Assembling one of the greatest seasons of any goaltender in U Sports ice hockey, Kendra Woodland reached a revered pinnacle, placing her in a pantheon of brilliance. Rewarded for her efforts with the 2023 Brodrick Trophy, the honour simultaneously affirmed her standing as one of the New Brunswick Reds all-time greats.
From the outset, Woodland topped all goaltenders with a sparkling save percentage of .960. Her statistical dominance included a national ranking of fourth in two significant categories. A solid .824 win percentage, based on a superlative record of 23-5, was complemented by a 1.10 goals against average of 1.10.
Earlier in the season, Woodland backstopped Canada to the gold medal at the Winter Universiade, their first since 2013. Posting three shutouts for Canada, she needed only 12 saves in the final versus Japan. Coincidentally, the glorious linkage to the Universiade was evident concerning the other group of distinguished nominees for the Trophy.
Of note, all of the nominees were named to Canada’s roster for women’s ice hockey at the 2023 Winter Universiade. This group included Tatum Amy, captain of the Mount Royal Cougars, Waterloo Warriors star forward Leah Herrfort, plus Audrey Anne Veillette of Les Carabins de Montreal. Fittingly, each earned a place as U Sports All-Canadians. In addition, Woodland was among four stars from the Atlantic University Sports (AUS) conference to earn All-Canadian honours, joined by Saint Mary’s star forward Shae Demale, plus St. Francis Xavier X-Women Lauren Dabrowski and Maggy Burbridge. Burbridge and Demale also called Woodland a teammate at the Winter Universiade.
The first goalie to earn the prestigious Trophy since 2016, when Valerie Lamenta of the Guelph Gryphons gained such acclaim, Woodland shares some common threads. Worth noting, both not only wore the Maple Leaf at the Winter Universiade, each helped their respective teams qualify for Nationals in the year of their Trophy win.
With the U Sports Awards part of a gala event at the Nationals, Woodland enjoyed the best of both worlds, as her Reds teammates were in attendance. Just a few days prior, Woodland earned the Atlantic University Sports (AUS) Female Athlete of the Week Award, after the Reds enjoyed a dominant sweep in the conference tournament. Continuing to add to her haul of hockey hardware, the presence of her teammates reinforced the strong sense of friendship and unity.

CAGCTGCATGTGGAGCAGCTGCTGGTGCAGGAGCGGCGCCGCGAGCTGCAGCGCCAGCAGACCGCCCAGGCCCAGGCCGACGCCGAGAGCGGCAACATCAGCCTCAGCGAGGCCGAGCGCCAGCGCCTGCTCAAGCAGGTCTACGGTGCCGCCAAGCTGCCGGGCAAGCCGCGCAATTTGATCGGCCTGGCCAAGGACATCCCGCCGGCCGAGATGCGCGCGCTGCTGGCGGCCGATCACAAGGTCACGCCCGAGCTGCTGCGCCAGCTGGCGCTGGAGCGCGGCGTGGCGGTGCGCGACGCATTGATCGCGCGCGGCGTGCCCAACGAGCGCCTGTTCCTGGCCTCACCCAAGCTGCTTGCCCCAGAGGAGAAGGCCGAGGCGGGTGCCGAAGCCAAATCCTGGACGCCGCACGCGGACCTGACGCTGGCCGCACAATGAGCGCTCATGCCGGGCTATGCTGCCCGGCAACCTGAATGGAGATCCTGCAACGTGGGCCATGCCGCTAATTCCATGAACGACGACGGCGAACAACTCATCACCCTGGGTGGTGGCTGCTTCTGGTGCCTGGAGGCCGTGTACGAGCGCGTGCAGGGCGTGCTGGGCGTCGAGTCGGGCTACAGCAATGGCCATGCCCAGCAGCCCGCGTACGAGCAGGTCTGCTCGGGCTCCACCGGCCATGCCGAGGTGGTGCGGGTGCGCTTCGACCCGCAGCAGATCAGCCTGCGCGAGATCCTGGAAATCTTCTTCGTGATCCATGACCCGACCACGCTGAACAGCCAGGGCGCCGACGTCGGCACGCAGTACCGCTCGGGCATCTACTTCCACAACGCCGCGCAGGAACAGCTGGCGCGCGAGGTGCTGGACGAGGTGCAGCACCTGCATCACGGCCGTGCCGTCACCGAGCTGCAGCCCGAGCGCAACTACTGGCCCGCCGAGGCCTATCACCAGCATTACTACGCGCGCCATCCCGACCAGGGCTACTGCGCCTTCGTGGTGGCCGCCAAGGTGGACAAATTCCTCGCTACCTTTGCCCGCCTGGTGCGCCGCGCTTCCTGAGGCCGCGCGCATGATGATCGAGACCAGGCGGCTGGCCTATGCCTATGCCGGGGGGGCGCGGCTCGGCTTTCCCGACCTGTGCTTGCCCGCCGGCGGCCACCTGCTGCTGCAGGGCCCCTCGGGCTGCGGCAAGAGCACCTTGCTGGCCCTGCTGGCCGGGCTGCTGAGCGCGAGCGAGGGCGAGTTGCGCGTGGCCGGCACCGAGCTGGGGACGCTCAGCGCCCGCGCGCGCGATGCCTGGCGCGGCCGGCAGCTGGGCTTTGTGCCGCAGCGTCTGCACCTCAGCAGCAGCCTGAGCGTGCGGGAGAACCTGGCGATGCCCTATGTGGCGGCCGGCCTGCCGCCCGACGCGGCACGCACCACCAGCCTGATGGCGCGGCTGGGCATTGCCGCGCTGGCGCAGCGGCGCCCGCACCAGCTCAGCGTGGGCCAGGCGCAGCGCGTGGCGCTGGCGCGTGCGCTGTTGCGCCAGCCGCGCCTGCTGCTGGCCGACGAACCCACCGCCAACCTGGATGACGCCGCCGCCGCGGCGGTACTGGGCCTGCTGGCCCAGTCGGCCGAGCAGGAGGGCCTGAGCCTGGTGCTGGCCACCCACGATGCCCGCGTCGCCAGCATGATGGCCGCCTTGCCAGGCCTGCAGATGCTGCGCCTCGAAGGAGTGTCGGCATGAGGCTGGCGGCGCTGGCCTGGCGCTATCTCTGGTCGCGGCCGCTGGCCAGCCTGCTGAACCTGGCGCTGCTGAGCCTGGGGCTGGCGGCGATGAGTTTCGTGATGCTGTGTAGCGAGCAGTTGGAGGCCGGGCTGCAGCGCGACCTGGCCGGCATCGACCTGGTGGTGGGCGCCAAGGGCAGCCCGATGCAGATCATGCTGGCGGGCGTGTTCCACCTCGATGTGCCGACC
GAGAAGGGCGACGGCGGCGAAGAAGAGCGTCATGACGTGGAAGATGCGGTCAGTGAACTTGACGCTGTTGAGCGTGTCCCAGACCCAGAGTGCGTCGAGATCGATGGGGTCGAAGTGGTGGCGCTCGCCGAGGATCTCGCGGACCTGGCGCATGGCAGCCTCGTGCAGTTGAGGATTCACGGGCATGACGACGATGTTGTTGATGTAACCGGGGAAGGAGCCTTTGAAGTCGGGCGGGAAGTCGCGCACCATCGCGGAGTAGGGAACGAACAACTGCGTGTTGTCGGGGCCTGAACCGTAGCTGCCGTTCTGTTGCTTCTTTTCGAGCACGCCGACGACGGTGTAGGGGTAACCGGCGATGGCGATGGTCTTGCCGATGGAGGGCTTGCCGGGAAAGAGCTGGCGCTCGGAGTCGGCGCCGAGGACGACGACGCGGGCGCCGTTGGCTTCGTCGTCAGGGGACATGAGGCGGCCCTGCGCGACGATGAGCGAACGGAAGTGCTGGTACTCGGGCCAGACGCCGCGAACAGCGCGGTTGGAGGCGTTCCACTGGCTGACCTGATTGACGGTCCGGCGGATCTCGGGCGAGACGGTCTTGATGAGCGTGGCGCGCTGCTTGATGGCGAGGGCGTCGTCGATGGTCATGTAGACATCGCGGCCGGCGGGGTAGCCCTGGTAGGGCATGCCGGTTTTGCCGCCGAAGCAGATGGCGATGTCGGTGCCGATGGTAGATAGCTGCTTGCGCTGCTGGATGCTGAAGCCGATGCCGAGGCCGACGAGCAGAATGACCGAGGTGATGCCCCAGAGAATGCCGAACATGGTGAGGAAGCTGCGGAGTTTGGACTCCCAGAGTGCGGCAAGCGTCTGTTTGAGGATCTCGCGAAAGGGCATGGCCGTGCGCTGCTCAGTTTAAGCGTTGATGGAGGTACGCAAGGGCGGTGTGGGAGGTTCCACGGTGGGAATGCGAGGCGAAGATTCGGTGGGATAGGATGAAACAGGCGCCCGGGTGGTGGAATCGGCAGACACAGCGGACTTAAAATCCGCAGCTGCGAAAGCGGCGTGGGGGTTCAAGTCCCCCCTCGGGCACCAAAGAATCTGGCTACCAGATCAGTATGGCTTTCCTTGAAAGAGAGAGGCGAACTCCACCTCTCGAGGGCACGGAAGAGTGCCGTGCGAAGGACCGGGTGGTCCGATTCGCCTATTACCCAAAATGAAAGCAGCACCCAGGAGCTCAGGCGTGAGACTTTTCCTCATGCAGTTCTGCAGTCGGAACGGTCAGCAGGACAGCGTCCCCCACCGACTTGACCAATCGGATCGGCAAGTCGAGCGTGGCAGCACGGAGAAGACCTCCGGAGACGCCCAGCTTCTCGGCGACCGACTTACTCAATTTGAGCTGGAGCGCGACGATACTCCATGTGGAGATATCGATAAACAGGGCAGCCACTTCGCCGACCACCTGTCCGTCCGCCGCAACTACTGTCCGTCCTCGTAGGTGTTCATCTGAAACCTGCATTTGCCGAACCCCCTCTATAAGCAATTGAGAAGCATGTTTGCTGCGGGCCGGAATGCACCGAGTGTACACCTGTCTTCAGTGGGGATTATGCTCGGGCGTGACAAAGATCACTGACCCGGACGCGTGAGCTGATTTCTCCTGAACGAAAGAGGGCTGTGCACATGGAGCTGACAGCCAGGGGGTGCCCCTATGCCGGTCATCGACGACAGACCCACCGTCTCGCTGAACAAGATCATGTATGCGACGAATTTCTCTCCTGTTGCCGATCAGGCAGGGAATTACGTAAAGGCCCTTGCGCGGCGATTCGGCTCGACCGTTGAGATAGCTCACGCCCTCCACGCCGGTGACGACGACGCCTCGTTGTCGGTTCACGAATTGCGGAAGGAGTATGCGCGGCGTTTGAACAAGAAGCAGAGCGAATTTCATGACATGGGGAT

“I was definitely caught off guard when I found out that I won. I was obviously against multiple other players that were very deserving of the award, so I was very honoured when it was announced.
It meant a lot to me to also have my teammates and staff there in my support. A large portion of our group has been at UNB since 2018 so it was easy for me to refer to them as my second family. It was a very special evening.”
Since the Reds return to U Sports ice hockey, their rise to national prominence and assortment of star power is among one of the most riveting in recent history. Undeniably, Woodland holds an essential place in the program’s narrative. Named a USports All-Rookie in 2019, the honour foreshadowed a brilliant career, marking an upward progression as one of the first stars for the reborn Reds.
Becoming the first player in program history bestowed the honour of the Brodrick Trophy, Woodland’s team first approach shines through. Quick to acknowledge the impressive talent that have worn the Reds paraphernalia since their return on October 13, 2018, an event which saw Woodland earn Second Star of the Game, she is confident that the haul of hockey hardware is poised to continue.
“It is very special to me to be the first UNB player to be recognized for this award. I think it goes to show what UNB’s programs are capable of when developing their athletes and teams in all sports. I am confident that there will be more players from UNB in the near future that are top contenders for this award.”
Following a dream season in 2021-22 defined by the celebrated double of AUS regular season and conference championships, ranked in the national polls for the first time, Woodland proved essential in repeating such a phenomenal feat once again. Perched atop the conference with 20+ wins in the regular season, the gregarious goaltender demonstrated why she is a prime time player.
Facing elimination in the conference finals, Woodland displayed great poise, prevailing in a 1-0 shut out of the X-Women. With the final game of the series needing double overtime to decide the winner, a capacity crowd at Aitken Centre saw graduating player Frederike Cyr score the biggest goal of her career, allowing the Reds to return to Nationals for the second consecutive year, another historic first in program lore. With 33 saves, the path to glory propelled Woodland into the conversation among the nation’s finest.
Reflecting on the honour of the Brodrick Trophy and another season filled with achievement, also providing inspiration as a hockey humanitarian through Hockey Gives Blood, the bigger picture is equally prevalent. Proud of the collaborative effort that empowered the Reds to remain a nationally ranked program, a place of prominence in New Brunswick’s sporting footprint, the greatest rewards have consisted of enjoyment and gratitude.
“I actually went into this season with the goal of being in contention for a community service award of some sort. I have really enjoyed my work while being a player ambassador with Hockey Gives Blood, so to have the opportunity to use my sport to give back to the community has been really fun.
It was a season that I was looking forward to seeing where our team could go and what our team could do all while building on last year, so it was definitely a bonus to be rewarded with such an amazing award.”
“All quotes obtained first hand unless otherwise indicated“